Well, returning to our passage, the topic of discussion between Jesus, Moses, and Elijah is Jesus’ “departure”—literally his “exodus” in the Greek— “which he was about to bring to fulfillment at Jerusalem” (v. 31). The departure or exodus that Jesus is discussing is his future death, resurrection, and ascension into heaven. It’s important to consider that these are not simply Jesus’ way of leaving the world but point to what his life, death, resurrection, and ascension will accomplish. His future death, resurrection, and ascension are the means by which he will redeem his people. Just as God used Moses during the time of the Old Testament Exodus to deliver his people Israel from their slavery to Pharaoh in Egypt, so now God will use Jesus, his Son’s death, resurrection, and ascension to deliver all who come to him from their slavery to sin and death to eternal life starting now and continuing forever. So it’s appropriate that Jesus’ death is being discussed with Moses and Elijah in his Transfiguration, this manifestation of his glory because, ultimately, Jesus’ death becomes the means by which God’s glory—his own glory—is able to come upon and be given to those whom he dies and rises to redeem.
Now apparently—and unfortunately—Peter, James, and John had begun to doze off while some of this was taking place. Some suggest that it’s possible that the Transfiguration may have taken place at night since verse 37 refers to “the next day when they came down from the mountain.” And we know that Jesus sometimes prayed at night. For example in Luke 6:12 we read how “Jesus went out to a mountainside to pray, and spent the night praying to God.” Regardless we’re told that Peter, James, and John were “very sleepy”—but upon wakening—“when they became fully awake” they actually saw Jesus’ glory and Moses and Elijah standing with him (v. 32).
As Moses and Elijah began to leave, Peter, no doubt not knowing what else to say—we’re actually told he didn’t know what he was saying at the end of verse 33—sputters out “Master, it is good for us to be here. Let us put up three shelters [or tents]—one for you, one for Moses and one for Elijah.” This comment goes unacknowledged by Jesus so I’m not going to acknowledge them either (!) but what happens next is even more striking than what has just taken place. In v. 34, we read: “34 While he [Peter] was speaking, a cloud appeared and covered them, and they were afraid as they entered the cloud.” 35 Let me pause for a moment here to note the possible importance of a cloud being mentioned. If you recall your Old Testament history, then you may remember that after Pharaoh, at long last, let the people of Israel go under Moses’ leadership we read in Exodus 13:21 that “21 By day the Lord went ahead of them in a pillar of cloud to guide them on their way and by night in a pillar of fire to give them light, so that they could travel by day or night.” So under Moses’ leadership, the cloud became a reminder to God’s people of his presence, guidance, and care over them.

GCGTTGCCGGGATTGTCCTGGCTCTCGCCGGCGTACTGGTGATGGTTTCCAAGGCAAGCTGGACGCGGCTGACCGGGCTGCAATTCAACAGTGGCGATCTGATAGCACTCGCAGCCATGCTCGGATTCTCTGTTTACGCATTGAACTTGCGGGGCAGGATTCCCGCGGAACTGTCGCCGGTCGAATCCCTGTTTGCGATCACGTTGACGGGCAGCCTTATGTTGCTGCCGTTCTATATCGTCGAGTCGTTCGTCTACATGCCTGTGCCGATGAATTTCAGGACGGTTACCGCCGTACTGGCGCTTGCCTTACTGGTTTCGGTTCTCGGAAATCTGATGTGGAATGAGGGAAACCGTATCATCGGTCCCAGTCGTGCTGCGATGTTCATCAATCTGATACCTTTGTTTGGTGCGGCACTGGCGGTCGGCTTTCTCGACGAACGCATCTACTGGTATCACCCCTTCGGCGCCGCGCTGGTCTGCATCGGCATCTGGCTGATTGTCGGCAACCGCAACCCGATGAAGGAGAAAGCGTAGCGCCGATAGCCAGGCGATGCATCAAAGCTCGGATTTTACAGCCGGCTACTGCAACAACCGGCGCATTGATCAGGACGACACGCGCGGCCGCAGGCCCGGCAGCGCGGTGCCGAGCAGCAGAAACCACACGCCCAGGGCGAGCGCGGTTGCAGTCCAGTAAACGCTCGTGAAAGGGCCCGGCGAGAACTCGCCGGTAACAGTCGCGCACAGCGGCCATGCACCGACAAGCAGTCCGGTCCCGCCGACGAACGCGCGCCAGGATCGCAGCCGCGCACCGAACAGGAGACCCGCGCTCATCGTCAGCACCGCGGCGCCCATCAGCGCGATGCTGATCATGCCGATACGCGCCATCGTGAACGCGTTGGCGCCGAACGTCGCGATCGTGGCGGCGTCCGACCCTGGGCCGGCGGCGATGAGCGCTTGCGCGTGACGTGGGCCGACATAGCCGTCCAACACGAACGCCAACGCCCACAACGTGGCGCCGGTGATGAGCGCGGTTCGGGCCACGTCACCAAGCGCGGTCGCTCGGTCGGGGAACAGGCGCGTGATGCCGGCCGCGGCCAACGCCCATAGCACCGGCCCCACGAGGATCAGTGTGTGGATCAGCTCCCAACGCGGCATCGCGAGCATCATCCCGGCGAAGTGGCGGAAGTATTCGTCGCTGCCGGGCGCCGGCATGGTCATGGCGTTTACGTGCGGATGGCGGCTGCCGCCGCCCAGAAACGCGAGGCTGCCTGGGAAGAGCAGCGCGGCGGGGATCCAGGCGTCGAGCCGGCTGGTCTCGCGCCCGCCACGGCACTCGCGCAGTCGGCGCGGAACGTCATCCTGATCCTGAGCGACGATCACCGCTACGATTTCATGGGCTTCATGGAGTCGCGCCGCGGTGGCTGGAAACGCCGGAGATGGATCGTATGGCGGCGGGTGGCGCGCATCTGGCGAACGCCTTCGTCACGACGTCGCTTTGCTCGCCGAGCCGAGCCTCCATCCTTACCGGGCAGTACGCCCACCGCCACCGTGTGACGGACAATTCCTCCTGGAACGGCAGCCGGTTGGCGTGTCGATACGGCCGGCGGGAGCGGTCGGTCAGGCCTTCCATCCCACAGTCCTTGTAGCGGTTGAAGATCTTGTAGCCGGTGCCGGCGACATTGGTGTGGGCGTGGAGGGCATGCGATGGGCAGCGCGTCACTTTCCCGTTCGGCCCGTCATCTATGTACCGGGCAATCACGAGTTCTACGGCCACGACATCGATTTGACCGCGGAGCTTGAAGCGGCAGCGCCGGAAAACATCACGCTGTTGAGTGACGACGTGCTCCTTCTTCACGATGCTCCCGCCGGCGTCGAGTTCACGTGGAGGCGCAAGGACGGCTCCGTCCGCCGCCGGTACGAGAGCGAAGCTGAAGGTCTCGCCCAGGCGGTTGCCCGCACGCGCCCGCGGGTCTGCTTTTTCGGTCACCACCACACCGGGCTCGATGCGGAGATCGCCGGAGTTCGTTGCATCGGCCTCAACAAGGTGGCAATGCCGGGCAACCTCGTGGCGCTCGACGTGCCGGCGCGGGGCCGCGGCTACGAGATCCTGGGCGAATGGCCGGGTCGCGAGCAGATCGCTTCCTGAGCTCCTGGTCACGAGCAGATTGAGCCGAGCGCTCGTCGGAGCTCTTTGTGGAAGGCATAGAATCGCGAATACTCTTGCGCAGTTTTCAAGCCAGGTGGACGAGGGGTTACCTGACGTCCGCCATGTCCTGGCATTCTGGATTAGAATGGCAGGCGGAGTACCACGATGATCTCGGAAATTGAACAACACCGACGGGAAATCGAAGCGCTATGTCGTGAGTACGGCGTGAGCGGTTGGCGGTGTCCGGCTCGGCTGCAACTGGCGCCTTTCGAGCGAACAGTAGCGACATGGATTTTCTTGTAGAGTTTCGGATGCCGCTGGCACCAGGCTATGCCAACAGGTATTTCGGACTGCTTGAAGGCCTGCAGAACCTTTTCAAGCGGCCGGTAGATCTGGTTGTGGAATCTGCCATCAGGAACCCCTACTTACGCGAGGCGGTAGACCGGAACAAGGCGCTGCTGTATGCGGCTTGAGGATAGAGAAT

We have in Luke a similar theophany—or manifestation of God—who speaks in an audible voice from a cloud. Verse 35 states “A voice came from the cloud, saying, ‘This is my Son, whom I have chosen; listen to him.’” These words from God are a further indication that Jesus is God’s ultimate prophet. They echo the words given in Deuteronomy 18:15 where Moses states to the people that “15 The Lord your God will raise up for you a prophet like me from among you, from your fellow Israelites. You must listen to him.” As he did from the beginning, God is guiding his people. If they were to listen to the prophets he raised in ancient times to declare his will to them, how much more ought they listen to Jesus, his Son. But what is also important to note is that what has just happened is that God himself has answered the question Jesus earlier had posed to his disciples when he asked “Who do the crowds say I am?” Not only was Peter correct in stating that Jesus is God’s Messiah, but now God declares not only that Jesus is his Messiah but also his chosen Son. As God’s Son, Jesus is also God. And his disciples then—and we, his disciples now—are to listen to him. We are to follow and believe and obey him for he is God in the flesh.
If you’re having a sense of déjà vu in reading these words, there’s a reason. Namely that earlier in Luke, when Jesus is baptized, God also speaks. In Luke’s recounting of Jesus’ baptism in chapter 3:21–22, we read: “21 When all the people were being baptized, Jesus was baptized too. And as he was praying, heaven was opened 22 and the Holy Spirit descended on him in bodily form like a dove. And a voice came from heaven:
‘You are my Son, whom I love; with you I am well pleased.’”
In this account not only does God the Father confirm who Jesus is, but so does God the Holy Spirit in the form of a dove. We have here a picture of the Trinity. And what is interesting to note as well is that the Gospels of Matthew and Mark indicate that the words God said at the Transfiguration are an even closer parallel to the words Luke records at Jesus’ baptism. Matthew states that what God said at the Transfiguration was